New Zealand politics appears to have wandered into something of a dark and negative space of late.
MPs want out of their parties, and it’s probably little wonder. Labour’s minister Meka Whaitiri’s defected to Te Pāti Māori and Dr Elizabeth Kerekere quit the Greens. It appears what they stand for is not the same as their parties. Their walking is a clear signal of what they will not do - to fall into line with the parties that gave them their privileged positions.
While downtown Auckland was gridlocked with anxious workers again trying to flee rising floodwaters, Te Pāti Māori leaders Rawiri Waititi and Debbie Ngarewa-Packer thought it a good time to stage a welcome for Whaitiri as a member of the Māori Party and were kicked out of the House. This suggests they would rather be evicted than comply with the rules.
The following day, Green Party co-leader Marama Davidson was ejected by Speaker of the House Adrian Rurawhe for repeatedly interrupting Act’s Nicole McKee to express her distaste at the Act MP’s desire to jail more offending Kiwis.
Things got even gloomier as Housing Minister Dr Megan Woods outlined a “dystopian world” she said National was intent on creating.
“That’s what we’re seeing from the Opposition benches - Back to the Future Part Four - starring the protagonist, Gloomy Christopher Luxon, and his sidekick, Negative Nicola Willis,” Woods said.
She claimed 60 per cent of National’s social media posts in April were “negative”, which is not all that surprising from a party warranted as the official “Opposition” but probably a good measure of the atmosphere we’ve found ourselves floating in.
National’s housing spokesman Chris Bishop responded by calling Woods’ oration a “low-energy speech”. “You can see the fire in their eyes going out as the weeks go by,” he said of Labour MPs. One might be excused for thinking the candles are flickering in voters’ interest as well.
Also this past week, National Party leader Christopher Luxon finally capitulated, after repeated questioning, and ruled out working with Te Pāti Māori in any potential coalition after the October election. Once again saying what he will not do. This follows other pronouncements from Luxon stating National will not proceed with the Three Waters reform and will get rid of the Māori Health Authority if he is prime minister.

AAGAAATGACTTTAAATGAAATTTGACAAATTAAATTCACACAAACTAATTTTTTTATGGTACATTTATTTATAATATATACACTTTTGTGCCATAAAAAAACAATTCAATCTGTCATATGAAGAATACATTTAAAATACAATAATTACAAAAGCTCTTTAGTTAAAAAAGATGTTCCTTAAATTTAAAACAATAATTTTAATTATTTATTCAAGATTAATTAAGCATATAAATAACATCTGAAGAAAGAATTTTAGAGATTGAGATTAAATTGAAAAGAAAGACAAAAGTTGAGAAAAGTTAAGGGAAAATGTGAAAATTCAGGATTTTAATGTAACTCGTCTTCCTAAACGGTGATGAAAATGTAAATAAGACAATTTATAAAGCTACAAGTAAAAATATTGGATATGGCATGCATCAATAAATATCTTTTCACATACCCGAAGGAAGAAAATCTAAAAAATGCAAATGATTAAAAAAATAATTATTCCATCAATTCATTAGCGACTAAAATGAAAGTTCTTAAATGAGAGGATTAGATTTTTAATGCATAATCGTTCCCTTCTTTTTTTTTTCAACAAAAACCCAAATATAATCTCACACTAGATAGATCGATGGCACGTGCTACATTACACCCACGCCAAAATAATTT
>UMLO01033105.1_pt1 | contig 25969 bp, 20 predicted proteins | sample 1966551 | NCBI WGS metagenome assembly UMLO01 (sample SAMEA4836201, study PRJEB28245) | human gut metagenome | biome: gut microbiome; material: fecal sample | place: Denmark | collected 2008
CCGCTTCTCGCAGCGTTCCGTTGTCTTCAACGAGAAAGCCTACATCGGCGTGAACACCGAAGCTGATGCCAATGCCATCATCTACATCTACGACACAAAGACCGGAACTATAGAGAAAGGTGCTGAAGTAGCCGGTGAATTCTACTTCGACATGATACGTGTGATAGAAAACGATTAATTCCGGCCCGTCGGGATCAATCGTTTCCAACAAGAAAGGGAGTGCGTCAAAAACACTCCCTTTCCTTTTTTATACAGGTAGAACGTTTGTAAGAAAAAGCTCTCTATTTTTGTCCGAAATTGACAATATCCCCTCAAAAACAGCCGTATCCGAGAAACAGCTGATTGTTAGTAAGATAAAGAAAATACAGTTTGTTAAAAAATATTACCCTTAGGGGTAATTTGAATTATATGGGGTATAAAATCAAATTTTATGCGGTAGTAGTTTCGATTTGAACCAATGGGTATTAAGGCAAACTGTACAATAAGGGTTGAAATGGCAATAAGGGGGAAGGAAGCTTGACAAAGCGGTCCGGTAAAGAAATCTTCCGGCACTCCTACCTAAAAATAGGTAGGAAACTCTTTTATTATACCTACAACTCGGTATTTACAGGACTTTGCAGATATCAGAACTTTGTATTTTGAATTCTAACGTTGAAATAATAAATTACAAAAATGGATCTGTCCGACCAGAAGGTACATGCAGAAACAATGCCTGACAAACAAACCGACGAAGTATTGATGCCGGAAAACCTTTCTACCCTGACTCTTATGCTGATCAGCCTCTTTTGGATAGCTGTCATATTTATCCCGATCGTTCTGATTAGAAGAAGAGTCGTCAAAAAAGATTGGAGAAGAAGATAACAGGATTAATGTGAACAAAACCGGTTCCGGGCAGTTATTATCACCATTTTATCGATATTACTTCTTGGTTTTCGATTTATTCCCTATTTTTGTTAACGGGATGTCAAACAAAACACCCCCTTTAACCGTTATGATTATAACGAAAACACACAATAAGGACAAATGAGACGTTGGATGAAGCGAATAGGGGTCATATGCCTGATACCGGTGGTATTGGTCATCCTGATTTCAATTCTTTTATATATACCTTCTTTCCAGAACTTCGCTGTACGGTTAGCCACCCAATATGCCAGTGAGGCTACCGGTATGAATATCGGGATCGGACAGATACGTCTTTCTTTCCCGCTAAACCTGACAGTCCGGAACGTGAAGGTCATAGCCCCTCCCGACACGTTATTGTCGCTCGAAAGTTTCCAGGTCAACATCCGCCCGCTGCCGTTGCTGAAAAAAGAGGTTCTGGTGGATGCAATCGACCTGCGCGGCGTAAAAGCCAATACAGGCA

While rolling out his policy rollbacks, Luxon has also predicted any attempt by Labour to form another government will be a “coalition of chaos”. This is still the most likely scenario, according to the latest poll of polls from Friday.
Speaking of which, even the once-chipper Prime Minister Chris Hipkins has built a legacy of scheduling press engagements to announce what he will not be doing. The so-called $568 million cash for clunkers car scheme; narrowing a plan to nationally reduce speed limits; staggering the rollout of Auckland light rail; the TVNZ/RNZ merger; and a biofuels mandate. All not going to happen.
This leaves us in something of a void about what exactly the parties are planning to do for the brave little country trying to battle economic headwinds and environmental storms in the South Pacific.
There are exactly five months until the general election. There’s still time to hear of some positive policies, some vision for what this country can become; some leaders, well, leading us somewhere rather than hacking back through what was already done or planned.
The delivery of the Budget on Thursday might be the place to start. Let’s just hope it is not dominated by a Finance Minister announcing what he can’t, or won’t, be doing.